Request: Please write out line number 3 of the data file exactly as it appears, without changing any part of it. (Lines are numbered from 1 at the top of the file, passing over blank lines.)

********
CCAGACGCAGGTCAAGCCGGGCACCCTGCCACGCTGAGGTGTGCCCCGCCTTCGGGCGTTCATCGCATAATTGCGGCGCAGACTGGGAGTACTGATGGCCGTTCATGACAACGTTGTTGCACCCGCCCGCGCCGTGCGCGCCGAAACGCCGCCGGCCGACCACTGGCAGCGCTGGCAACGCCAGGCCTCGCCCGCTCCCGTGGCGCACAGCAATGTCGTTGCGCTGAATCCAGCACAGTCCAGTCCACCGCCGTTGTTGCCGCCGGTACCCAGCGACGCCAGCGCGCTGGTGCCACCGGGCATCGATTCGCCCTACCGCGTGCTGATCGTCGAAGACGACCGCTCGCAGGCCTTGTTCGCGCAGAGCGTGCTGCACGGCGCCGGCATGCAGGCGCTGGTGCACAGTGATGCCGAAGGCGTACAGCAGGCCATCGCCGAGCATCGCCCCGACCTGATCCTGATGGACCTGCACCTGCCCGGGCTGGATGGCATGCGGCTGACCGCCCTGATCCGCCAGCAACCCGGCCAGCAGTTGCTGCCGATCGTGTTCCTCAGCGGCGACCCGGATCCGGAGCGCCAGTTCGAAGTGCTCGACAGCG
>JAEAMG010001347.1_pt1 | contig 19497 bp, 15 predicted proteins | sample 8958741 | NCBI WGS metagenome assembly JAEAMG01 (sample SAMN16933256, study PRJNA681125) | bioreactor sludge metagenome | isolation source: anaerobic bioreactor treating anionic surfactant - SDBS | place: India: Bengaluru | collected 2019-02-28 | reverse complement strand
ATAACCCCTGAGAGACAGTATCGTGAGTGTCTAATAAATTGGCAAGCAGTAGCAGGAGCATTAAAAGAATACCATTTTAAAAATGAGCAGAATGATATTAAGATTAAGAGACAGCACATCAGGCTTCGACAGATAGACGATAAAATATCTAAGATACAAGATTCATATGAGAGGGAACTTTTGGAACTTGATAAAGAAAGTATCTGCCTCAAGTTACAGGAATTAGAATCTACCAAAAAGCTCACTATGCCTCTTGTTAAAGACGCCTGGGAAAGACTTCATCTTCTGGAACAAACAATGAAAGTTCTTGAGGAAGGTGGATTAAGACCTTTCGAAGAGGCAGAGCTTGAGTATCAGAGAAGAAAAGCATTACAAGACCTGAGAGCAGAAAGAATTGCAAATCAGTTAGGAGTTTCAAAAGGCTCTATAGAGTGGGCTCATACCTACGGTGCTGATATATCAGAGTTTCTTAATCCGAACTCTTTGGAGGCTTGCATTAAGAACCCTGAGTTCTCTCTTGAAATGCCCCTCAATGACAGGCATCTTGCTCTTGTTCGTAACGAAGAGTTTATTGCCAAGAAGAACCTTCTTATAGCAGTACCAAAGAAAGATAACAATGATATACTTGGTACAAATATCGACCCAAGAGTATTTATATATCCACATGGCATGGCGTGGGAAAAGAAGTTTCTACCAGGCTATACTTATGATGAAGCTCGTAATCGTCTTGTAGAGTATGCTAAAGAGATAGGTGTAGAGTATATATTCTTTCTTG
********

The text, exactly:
ATAACCCCTGAGAGACAGTATCGTGAGTGTCTAATAAATTGGCAAGCAGTAGCAGGAGCATTAAAAGAATACCATTTTAAAAATGAGCAGAATGATATTAAGATTAAGAGACAGCACATCAGGCTTCGACAGATAGACGATAAAATATCTAAGATACAAGATTCATATGAGAGGGAACTTTTGGAACTTGATAAAGAAAGTATCTGCCTCAAGTTACAGGAATTAGAATCTACCAAAAAGCTCACTATGCCTCTTGTTAAAGACGCCTGGGAAAGACTTCATCTTCTGGAACAAACAATGAAAGTTCTTGAGGAAGGTGGATTAAGACCTTTCGAAGAGGCAGAGCTTGAGTATCAGAGAAGAAAAGCATTACAAGACCTGAGAGCAGAAAGAATTGCAAATCAGTTAGGAGTTTCAAAAGGCTCTATAGAGTGGGCTCATACCTACGGTGCTGATATATCAGAGTTTCTTAATCCGAACTCTTTGGAGGCTTGCATTAAGAACCCTGAGTTCTCTCTTGAAATGCCCCTCAATGACAGGCATCTTGCTCTTGTTCGTAACGAAGAGTTTATTGCCAAGAAGAACCTTCTTATAGCAGTACCAAAGAAAGATAACAATGATATACTTGGTACAAATATCGACCCAAGAGTATTTATATATCCACATGGCATGGCGTGGGAAAAGAAGTTTCTACCAGGCTATACTTATGATGAAGCTCGTAATCGTCTTGTAGAGTATGCTAAAGAGATAGGTGTAGAGTATATATTCTTTCTTG